The Next Best Thing (2000)
|Year Of Production||2000|
|RSDL / Flipper||No/No||Cast & Crew|
|Region Coding||2,4||Directed By||John Schlesinger|
Warner Home Video
|Pan & Scan/Full Frame||None||English Dolby Digital 5.0 (384Kb/s)|
|Widescreen Aspect Ratio||1.85:1|
|Video Format||576i (PAL)|
|Original Aspect Ratio||1.85:1||Miscellaneous|
English for the Hearing Impaired
|Annoying Product Placement||No|
|Action In or After Credits||No|
The Next Best Thing starts out with Abbi being dumped by her long-time boyfriend and then moves on to the funeral of a friend. Not wanting to be alone, Robert asks Abbie to house-sit with him. They lounge around the pool sipping cool something-or-other alcoholic drinks, day turns into evening, and in their drunken hazes they end up sleeping together - you know, doing the wild thing, bumping uglies or as our high school Personal Development teachers would say, having sexual intercourse. A month or so passes and Abbie finds out that she is pregnant. Abbie decides to keep the baby and offers Robert the choice of either being the baby's father or uncle. After a bit of mulling over and encouragement from Robert's mother, Robert decides to be the baby's father and moves in with Abbie, much to the surprise of all of their friends. For the next six years things go smoothly, and Sam (their son) is brought up in a loving environment, but when Abbie falls in love with Ben (Benjamin Bratt) and starts talking about moving to another city with Ben and Sam, things turn nasty and the inevitable custody battle ensues.
Whether you love or hate Madonna, this movie proves that she can act. I was effortlessly transported into the story by the actors and managed to forget that I was watching the Queen of Rock 'n' Roll for the entire duration of the movie. The Next Best Thing is far from being the most earth-shattering movie ever made, but I found it enjoyable and entertaining.
The picture sharpness and detail was great, with plenty of fine detail in the shadows. No low-level noise, edge enhancement or edge bleeding was noticed. There are a couple of deliberately soft-focussed scenes, but none are detrimental to the picture quality.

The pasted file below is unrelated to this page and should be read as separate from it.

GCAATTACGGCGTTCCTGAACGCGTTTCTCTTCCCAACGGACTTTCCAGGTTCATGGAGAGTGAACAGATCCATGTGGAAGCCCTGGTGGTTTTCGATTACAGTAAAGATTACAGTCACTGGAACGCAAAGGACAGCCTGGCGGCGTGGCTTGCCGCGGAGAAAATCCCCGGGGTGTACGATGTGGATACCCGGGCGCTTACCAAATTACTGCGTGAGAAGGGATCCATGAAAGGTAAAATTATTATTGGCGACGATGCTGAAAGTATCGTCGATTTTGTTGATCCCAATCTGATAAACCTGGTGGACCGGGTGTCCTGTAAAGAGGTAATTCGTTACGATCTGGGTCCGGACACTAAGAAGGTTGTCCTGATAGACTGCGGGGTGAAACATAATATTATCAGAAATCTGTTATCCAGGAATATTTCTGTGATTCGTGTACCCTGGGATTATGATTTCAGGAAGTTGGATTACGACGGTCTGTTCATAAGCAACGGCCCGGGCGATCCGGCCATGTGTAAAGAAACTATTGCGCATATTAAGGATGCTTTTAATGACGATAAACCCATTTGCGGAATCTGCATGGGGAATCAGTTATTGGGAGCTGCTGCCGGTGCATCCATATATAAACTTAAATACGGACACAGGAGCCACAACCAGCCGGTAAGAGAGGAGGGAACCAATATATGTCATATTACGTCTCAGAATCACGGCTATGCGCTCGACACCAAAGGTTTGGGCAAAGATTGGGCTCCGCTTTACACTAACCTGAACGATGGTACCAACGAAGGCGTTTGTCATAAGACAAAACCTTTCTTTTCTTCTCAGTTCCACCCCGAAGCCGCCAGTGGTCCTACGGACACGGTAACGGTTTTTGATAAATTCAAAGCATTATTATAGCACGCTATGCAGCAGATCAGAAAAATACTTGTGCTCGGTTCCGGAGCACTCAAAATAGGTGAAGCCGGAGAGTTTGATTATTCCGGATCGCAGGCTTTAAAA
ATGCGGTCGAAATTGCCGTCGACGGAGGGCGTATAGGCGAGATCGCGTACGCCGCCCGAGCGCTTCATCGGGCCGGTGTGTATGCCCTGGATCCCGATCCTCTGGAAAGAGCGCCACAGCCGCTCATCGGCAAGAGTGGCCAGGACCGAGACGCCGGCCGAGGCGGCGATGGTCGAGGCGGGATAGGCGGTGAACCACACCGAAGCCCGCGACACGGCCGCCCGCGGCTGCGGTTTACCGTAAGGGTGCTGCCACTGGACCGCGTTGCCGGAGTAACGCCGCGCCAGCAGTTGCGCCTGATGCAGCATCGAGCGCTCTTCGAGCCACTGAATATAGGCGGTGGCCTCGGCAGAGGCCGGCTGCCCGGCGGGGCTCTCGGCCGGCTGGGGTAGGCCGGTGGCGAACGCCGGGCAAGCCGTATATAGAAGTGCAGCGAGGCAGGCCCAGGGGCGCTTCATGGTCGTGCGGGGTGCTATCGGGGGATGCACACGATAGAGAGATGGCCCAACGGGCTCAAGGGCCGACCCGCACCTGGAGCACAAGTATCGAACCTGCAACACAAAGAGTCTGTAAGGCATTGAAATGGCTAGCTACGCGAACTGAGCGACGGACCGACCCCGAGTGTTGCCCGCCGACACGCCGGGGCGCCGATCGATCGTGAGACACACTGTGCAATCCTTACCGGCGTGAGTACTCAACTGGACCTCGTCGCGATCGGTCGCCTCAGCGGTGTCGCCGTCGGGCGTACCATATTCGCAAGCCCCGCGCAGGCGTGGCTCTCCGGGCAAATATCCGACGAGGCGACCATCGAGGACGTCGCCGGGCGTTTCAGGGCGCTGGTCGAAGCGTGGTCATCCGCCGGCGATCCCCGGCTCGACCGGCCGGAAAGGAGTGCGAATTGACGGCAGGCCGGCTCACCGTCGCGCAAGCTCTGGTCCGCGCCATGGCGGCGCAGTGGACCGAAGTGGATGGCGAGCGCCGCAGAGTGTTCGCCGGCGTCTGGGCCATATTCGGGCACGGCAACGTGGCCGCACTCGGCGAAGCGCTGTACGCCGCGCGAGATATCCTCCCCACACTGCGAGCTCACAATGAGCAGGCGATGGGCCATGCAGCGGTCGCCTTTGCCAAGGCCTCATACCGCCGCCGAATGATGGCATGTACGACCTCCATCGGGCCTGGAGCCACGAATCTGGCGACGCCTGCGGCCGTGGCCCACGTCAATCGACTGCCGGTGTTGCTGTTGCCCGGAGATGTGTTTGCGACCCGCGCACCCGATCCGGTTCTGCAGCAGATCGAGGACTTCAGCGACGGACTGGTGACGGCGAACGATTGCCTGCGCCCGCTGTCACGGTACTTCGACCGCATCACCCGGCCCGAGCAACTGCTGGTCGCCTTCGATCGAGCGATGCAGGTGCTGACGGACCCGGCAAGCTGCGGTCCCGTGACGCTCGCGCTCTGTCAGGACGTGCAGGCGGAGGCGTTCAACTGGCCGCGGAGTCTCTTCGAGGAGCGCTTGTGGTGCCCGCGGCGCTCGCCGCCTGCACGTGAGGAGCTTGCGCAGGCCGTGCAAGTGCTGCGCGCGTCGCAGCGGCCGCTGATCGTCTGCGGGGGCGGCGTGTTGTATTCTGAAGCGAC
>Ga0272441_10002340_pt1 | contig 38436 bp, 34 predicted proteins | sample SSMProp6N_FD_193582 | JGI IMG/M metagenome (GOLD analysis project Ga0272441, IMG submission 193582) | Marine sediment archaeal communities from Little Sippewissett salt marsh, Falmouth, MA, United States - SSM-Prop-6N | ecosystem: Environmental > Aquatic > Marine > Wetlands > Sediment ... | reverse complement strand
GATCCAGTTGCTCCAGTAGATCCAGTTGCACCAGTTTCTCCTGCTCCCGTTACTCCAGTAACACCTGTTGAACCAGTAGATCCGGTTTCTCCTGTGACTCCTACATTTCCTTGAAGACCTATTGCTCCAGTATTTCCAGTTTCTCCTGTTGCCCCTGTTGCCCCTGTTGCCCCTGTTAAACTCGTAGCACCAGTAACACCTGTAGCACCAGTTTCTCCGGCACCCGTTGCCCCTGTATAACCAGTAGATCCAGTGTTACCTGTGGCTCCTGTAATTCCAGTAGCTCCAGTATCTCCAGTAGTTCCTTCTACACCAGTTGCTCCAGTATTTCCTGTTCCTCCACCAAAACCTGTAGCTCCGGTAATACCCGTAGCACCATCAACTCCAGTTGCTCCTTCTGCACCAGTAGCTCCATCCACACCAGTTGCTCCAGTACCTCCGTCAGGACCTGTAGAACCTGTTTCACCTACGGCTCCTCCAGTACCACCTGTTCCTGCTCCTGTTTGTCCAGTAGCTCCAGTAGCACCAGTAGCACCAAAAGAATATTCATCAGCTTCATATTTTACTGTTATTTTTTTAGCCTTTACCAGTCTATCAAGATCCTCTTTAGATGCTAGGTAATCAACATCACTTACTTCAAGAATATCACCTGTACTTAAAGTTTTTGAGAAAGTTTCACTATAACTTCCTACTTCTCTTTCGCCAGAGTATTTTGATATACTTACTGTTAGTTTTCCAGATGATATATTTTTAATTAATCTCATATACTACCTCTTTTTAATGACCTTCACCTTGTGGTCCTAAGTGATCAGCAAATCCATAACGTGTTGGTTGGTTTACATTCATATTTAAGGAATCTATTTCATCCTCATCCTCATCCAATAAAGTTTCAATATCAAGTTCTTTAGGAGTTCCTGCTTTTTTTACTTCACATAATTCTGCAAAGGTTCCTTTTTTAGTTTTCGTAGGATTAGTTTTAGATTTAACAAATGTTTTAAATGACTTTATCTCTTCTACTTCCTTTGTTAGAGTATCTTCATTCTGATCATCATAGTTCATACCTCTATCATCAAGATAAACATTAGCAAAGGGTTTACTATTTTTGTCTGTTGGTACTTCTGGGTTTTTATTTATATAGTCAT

The colour for the indoor scenes is perfect, but I felt that almost all of the outdoor scenes were just a tad over-bright, which made the picture look a little flat and washed-out.
There is some trivial grain present in many of the low-light indoor scenes, but only the fussiest of viewers will even notice its presence, as it never becomes much more than just barely perceptible.
Only one minor MPEG artefact was noticed right at the end of the film - there was some posterization at 98:40 on the fade-to-black before the credits started to roll. No aliasing was noticed, not even during the courtroom scene (which has the dreaded venetian blinds), although it did come close on a couple of occasions.
Only a handful of tiny and obscure film artefacts were noticed for the entire film. The most noticeable of these was at 19:38 - 19:45, where there is a black mark that moves with camera movement, probably caused by something on the lens of the camera.
The dialogue was clear and easy to understand at all times, but its strong and un-moving placement in the centre of the front soundstage was a little disappointing.
At 6:00, the dialogue appeared to be on the verge of being out of sync, but I do not believe this was a transfer-induced fault. This sync slip is barely perceptible and I had to watch this short scene twice just to be sure I wasn't imagining it.
The musical score is by Gabriel Yared and it seemed to suit the movie quite nicely.
Surround channel use - what surround channel use? OK, there are a couple of scenes that actually contain some audible surround activity, but these are few and far between. The surround channels didn't even appear to be used much for musical ambience. Since this is a largely dialogue-driven movie, I must say that I didn't miss the surround channels too much. The highlight of the film's surround use was a short split rear sound effect at 46:56.
There is no .1 LFE soundtrack on this DVD, but if you have your sound system set up to pass all frequencies below 80Hz to the subwoofer, it will get some light use with the music. This is not the type of movie that requires a sub.
|Surround Channel Use|
NOTE: To view non-R4 releases, your equipment needs to be multi-zone compatible and usually also NTSC compatible.
|DVD||Sony DVP-725, using Component output|
|Display||Sony Projector VPH-G70 (No Line Doubler), Technics Da-Lite matt screen with gain of 1.0 (229cm). Calibrated with Video Essentials. This display device is 16x9 capable.|
|Audio Decoder||Built in to DVD player. Calibrated with Video Essentials.|
|Speakers||Fronts: Energy RVS-1 (3), Rears: Energy RVSS-1 (2), Subwoofer: Energy EPS-150 (1)|